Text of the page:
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Coaches protest, but Zifa stands firm!

A SECTION OF LOCAL FOOTBALL ADVISORS believe the attempt to standardize coaches is mistimed, given that no Caf coaching clinics have been held since 2017, yet Zifa has said unequivocally that club licensing would be implemented.

A Caf club license document titled “head coach of the first squad” has been extensively disseminated on social media platforms, with football fans, including coaches, analyzing the blueprint, which they believe vindicates their position.

“The head coach must fulfill one of the following qualifications,” according to the agreement.

“a) hold the highest available coaching licence of the member association of the territory on which the licence applicant is situated or any valid foreign diploma which is equivalent to this one and recognised by Caf as such;

“b) start the required education course recognised by the member association to achieve the required diploma;

“c) hold a ‘recognition of competence’ issued by the member association if the head coach has a minimum of five years’ practical experience as head coach in any top or 2nd division club. The head coach must be duly registered with the member association or league.”

It is against this background information that the coaches believe they have a case to stop full implementation of the club licensing that Zifa partially applied in 2017 when a congress resolution was made that only Caf A licence holders should take charge of Premiership teams. The congress also agreed that only Caf A coaches should be assistants.

Zifa president Gift Banda told Chronicle Sports yesterday that they are going ahead with club licensing and will proceed with fully implementing standardisation of coaches without sparing any “sacred cows.”

“It’s surprising that there are people crying foul but implementation of congress resolutions are not a Banda thing but that of the Zifa members. The partial implementation of club licensing is one of the things that has caused retrogression in our football and as assigned by the congress to steady the ship, we want to correct the wrongs that have been happening so that whoever comes in, finds things in order.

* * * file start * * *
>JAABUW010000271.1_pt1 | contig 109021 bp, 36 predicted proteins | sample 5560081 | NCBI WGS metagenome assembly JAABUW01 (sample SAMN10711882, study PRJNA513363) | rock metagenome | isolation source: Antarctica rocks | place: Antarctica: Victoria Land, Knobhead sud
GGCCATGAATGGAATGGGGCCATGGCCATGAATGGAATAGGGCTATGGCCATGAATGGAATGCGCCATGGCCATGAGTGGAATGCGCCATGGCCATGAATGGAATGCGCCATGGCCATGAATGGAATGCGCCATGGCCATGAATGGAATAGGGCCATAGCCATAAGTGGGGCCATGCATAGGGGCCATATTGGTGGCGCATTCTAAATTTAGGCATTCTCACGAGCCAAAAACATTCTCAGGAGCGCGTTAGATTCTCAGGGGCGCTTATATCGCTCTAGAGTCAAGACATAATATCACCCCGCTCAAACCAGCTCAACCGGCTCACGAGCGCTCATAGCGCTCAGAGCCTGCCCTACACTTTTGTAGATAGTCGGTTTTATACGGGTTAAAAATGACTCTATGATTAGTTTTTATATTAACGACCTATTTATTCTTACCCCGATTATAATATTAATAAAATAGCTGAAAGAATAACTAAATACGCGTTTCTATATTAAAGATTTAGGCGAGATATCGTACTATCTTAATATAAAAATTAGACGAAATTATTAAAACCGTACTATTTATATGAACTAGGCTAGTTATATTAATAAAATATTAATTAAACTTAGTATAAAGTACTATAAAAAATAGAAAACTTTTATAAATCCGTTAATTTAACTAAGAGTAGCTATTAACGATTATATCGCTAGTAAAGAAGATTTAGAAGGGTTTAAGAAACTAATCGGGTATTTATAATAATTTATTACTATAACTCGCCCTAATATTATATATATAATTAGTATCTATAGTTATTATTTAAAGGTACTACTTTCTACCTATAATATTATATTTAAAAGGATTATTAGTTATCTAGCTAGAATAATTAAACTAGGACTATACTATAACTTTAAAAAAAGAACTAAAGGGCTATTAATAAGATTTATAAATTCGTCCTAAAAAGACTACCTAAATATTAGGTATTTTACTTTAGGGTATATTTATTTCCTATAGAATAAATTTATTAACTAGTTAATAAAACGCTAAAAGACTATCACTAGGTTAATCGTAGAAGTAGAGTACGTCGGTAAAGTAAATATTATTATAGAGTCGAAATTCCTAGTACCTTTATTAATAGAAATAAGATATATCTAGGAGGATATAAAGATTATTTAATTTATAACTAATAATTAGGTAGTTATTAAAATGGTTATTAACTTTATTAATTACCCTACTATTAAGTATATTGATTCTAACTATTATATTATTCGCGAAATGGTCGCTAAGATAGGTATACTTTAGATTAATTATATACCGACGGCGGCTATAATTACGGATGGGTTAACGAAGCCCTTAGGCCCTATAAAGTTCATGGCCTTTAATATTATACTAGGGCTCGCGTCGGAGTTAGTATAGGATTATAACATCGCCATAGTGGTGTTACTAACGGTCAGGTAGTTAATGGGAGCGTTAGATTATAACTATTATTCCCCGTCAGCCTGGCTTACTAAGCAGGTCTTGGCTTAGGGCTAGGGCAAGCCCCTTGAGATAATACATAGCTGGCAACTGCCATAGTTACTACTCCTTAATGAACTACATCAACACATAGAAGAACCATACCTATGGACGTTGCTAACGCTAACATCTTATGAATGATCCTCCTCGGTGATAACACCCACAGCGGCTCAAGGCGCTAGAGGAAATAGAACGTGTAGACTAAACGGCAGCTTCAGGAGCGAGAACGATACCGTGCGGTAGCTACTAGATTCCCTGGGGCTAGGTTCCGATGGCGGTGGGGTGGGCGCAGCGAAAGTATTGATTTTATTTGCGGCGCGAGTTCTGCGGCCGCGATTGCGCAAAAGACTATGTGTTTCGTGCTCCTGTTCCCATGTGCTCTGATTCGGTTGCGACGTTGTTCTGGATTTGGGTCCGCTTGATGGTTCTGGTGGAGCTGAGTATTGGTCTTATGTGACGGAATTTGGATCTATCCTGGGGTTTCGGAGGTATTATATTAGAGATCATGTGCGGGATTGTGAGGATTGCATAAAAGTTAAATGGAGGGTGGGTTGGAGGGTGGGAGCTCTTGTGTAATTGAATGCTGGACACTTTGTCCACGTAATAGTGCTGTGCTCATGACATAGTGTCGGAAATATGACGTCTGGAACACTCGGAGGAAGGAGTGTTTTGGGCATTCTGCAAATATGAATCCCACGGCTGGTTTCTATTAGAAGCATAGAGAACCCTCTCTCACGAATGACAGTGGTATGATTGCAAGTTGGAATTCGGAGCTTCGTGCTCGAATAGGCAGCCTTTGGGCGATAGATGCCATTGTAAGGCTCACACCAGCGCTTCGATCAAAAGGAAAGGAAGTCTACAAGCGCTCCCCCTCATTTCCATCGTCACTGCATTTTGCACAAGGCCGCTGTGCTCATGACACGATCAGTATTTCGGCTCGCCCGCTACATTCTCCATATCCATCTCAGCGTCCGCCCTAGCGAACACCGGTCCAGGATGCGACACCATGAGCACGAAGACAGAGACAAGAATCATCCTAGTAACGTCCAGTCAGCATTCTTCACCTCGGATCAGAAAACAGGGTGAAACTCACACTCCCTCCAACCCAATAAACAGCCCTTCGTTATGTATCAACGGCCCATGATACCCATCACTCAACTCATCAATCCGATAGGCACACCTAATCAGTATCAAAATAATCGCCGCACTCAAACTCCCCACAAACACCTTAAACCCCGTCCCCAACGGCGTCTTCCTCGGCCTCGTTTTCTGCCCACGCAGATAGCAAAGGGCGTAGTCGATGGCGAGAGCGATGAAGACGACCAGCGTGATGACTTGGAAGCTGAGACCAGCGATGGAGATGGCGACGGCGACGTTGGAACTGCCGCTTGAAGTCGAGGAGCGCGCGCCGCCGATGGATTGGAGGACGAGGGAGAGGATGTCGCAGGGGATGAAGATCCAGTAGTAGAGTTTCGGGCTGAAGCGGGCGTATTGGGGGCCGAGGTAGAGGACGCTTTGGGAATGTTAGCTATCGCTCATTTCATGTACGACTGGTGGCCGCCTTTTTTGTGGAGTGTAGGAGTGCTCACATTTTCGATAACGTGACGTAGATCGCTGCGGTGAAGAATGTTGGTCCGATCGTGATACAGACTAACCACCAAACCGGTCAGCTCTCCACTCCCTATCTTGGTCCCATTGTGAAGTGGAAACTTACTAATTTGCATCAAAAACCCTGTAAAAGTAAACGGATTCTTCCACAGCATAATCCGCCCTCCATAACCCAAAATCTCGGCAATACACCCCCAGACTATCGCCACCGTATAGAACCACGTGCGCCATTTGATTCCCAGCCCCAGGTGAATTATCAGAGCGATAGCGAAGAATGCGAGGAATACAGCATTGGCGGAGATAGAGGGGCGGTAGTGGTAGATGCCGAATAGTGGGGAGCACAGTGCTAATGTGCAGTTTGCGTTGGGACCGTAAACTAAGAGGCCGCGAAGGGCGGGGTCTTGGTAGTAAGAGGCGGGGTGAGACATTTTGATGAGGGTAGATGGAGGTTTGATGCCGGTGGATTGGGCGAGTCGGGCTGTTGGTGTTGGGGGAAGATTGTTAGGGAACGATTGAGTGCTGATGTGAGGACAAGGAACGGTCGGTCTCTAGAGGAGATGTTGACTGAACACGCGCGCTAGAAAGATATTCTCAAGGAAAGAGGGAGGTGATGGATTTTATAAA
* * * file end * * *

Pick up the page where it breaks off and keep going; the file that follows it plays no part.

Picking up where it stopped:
“Club licensing will be implemented to the fullest, based on the provisions available. I wonder why people are crying foul when there are guiding documents to follow. This is why we are saying there won’t be favours and we stand guided by congress resolutions and regulations,” said Banda.

Zifa is aware of the clause that speaks about a coach with proven competence for five years getting reprieve.

The association says days of soft and partial application of standardisation are over and are taking the hard route after noticing that a few gaffers were making initiatives to capacitate themselves outside the country.

Last month, former Bulawayo Chiefs assistant coach Thulani Sibanda enrolled for a Caf A coaching course in Zanzibar.

“We’ve to start someplace and there are roadmaps for implementation of club licensing that will be defined. Fifa originally implemented club licensing restrictions in October 2007, and Caf approved continental club licensing standards in January 2012. Zifa began implementing club licensing in 2017, when we were not in power. We’re just doing what hasn’t been done, and there have been so many mistakes with clubs willfully flouting decisions.

“Engages will be made as we continue to clean our football, and sadly, we cannot reverse or postpone the adoption of reforms needed to improve our game,” Banda added.

He declined to comment on prior exclusions granted to individuals, saying:

“There are guiding principles that are followed and football people (clubs) are privy to those and they simply have to do the right thing. The secretariat is there to assist if people approach the office.”

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